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Policy and Planning for Large-Infrastructure Projects: Problems, Causes, Cures

Policy and Planning for Large-Infrastructure Projects: Problems, Causes, Cures This paper focuses on problems and their causes and cures in policy and planning for large-infrastructure projects. First, it identifies as the main problem in major infrastructure developments pervasive misinformation about the costs, benefits, and risks involved. A consequence of misinformation is cost overruns, benefit shortfalls, and waste. Second, it explores the causes of misinformation and finds that political-economic explanations best account for the available evidence: planners and promoters deliberately misrepresent costs, benefits, and risks in order to increase the likelihood that it is their projects, and not those of their competition, that gain approval and funding. This results in the ‘survival of the unfittest’, in which often it is not the best projects that are built, but the most misrepresented ones. Finally, it presents measures for reforming policy and planning for large-infrastructure projects with a focus on better planning methods and changed governance structures, the latter being more important. http://www.deepdyve.com/assets/images/DeepDyve-Logo-lg.png Environment and Planning B: Planning and Design SAGE

Policy and Planning for Large-Infrastructure Projects: Problems, Causes, Cures

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References (49)

Publisher
SAGE
Copyright
© 2007 SAGE Publications
ISSN
0265-8135
eISSN
1472-3417
DOI
10.1068/b32111
Publisher site
See Article on Publisher Site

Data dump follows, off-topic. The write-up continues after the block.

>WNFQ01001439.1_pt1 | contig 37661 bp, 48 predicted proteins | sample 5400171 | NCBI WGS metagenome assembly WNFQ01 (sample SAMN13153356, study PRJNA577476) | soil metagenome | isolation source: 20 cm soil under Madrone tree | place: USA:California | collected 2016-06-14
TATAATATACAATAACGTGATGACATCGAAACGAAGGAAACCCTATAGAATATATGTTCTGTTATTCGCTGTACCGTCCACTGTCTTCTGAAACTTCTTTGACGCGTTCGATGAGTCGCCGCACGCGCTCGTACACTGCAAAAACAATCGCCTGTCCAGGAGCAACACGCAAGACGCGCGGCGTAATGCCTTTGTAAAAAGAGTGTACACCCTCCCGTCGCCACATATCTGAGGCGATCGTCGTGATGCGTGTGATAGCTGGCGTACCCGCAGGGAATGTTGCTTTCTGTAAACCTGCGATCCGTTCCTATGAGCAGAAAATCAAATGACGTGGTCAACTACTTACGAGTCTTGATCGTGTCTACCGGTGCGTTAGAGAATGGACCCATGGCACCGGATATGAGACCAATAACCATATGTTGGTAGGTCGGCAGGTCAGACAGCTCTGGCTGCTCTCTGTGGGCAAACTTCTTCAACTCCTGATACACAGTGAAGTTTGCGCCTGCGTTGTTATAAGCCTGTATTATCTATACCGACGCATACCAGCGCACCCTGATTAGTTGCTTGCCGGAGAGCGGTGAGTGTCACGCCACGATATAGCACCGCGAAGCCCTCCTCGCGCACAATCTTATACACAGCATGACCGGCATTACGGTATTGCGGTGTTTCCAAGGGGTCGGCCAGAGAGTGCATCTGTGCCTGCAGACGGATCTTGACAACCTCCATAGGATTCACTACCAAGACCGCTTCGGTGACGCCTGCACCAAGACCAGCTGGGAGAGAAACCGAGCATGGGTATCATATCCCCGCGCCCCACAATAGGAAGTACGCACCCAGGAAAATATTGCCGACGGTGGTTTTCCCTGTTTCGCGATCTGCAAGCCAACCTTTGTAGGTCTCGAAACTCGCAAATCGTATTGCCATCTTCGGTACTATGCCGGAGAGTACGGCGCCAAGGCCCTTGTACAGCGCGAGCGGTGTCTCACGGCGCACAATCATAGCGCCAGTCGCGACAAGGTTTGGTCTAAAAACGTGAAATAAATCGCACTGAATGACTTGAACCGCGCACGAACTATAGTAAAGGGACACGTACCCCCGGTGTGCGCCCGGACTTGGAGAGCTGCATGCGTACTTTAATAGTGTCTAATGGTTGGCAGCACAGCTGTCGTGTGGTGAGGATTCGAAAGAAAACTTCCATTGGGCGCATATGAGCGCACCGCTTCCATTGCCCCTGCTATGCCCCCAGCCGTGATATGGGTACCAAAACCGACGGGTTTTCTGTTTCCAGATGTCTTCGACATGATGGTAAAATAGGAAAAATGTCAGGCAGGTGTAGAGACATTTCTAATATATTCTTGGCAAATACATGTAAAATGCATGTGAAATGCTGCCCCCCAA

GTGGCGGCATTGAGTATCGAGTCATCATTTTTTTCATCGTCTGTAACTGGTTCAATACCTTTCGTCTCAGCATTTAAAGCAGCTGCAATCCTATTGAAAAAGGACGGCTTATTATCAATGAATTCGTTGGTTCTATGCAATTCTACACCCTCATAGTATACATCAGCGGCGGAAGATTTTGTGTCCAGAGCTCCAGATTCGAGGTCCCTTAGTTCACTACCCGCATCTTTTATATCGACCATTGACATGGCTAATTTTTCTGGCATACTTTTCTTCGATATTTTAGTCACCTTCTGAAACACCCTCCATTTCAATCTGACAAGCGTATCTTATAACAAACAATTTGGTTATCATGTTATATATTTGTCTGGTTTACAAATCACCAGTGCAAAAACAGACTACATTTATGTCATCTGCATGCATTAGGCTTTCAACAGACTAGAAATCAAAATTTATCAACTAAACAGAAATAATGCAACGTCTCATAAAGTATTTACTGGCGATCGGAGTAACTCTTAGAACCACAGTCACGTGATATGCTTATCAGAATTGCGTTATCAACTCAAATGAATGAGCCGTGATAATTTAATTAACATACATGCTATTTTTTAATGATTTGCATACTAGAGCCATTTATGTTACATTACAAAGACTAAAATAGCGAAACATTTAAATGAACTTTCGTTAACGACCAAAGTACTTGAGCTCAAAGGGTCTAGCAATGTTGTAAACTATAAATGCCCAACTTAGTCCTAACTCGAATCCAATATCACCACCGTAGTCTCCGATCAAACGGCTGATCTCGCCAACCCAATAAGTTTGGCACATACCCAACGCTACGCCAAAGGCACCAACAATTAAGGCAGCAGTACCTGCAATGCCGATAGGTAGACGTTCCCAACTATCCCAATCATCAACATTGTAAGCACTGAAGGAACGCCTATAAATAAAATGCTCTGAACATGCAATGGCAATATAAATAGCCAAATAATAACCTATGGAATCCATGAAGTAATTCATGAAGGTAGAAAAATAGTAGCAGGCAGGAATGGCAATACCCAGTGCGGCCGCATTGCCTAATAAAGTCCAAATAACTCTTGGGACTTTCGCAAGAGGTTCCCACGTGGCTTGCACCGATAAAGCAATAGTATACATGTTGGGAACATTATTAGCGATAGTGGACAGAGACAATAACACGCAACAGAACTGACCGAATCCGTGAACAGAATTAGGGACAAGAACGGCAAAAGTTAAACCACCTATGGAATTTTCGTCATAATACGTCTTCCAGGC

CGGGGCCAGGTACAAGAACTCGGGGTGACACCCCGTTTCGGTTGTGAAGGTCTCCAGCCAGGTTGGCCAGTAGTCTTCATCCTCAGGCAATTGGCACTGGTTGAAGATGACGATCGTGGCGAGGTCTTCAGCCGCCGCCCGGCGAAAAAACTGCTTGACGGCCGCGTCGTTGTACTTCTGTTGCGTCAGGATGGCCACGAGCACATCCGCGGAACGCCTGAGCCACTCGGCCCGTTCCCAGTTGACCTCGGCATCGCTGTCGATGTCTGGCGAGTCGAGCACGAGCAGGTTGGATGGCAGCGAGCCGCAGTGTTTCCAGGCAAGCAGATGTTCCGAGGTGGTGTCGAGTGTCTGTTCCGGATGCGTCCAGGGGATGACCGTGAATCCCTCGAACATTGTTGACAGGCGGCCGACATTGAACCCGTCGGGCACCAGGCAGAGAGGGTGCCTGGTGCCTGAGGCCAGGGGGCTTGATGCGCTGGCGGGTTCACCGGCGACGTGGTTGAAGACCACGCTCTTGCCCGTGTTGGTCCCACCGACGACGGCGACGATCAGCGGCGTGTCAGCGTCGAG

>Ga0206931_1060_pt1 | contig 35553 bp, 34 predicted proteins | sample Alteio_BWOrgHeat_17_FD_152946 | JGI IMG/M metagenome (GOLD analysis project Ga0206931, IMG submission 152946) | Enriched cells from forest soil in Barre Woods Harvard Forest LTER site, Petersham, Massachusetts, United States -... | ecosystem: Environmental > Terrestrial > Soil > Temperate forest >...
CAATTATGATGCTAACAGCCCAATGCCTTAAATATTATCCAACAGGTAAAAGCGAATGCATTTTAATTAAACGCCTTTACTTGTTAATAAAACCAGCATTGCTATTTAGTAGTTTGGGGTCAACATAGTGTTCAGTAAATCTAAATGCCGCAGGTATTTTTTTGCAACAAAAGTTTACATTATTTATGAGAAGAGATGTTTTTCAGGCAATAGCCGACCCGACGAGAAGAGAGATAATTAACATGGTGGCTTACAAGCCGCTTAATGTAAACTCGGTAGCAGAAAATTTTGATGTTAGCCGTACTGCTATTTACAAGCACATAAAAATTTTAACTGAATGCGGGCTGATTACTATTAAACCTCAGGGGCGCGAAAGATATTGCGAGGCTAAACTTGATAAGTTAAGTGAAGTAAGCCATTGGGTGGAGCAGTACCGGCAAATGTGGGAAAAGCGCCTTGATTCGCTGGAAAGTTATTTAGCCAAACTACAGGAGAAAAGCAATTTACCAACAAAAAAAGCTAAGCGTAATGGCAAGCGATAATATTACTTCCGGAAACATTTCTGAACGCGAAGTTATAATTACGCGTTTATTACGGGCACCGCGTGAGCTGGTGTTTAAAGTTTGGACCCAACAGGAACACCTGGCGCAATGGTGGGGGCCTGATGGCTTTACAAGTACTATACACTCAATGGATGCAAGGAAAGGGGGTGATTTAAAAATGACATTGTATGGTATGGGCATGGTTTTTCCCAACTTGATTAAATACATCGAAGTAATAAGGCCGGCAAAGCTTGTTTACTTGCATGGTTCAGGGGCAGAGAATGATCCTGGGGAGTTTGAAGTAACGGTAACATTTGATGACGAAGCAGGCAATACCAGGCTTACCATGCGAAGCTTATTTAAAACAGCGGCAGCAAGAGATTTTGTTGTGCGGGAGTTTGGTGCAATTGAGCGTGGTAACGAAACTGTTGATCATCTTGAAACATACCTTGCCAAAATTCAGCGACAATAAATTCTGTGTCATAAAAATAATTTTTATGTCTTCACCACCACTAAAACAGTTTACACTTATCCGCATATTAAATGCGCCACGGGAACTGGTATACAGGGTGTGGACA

Abstract

This paper focuses on problems and their causes and cures in policy and planning for large-infrastructure projects. First, it identifies as the main problem in major infrastructure developments pervasive misinformation about the costs, benefits, and risks involved. A consequence of misinformation is cost overruns, benefit shortfalls, and waste. Second, it explores the causes of misinformation and finds that political-economic explanations best account for the available evidence: planners and promoters deliberately misrepresent costs, benefits, and risks in order to increase the likelihood that it is their projects, and not those of their competition, that gain approval and funding. This results in the ‘survival of the unfittest’, in which often it is not the best projects that are built, but the most misrepresented ones. Finally, it presents measures for reforming policy and planning for large-infrastructure projects with a focus on better planning methods and changed governance structures, the latter being more important.

Journal

Environment and Planning B: Planning and DesignSAGE

Published: Aug 1, 2007

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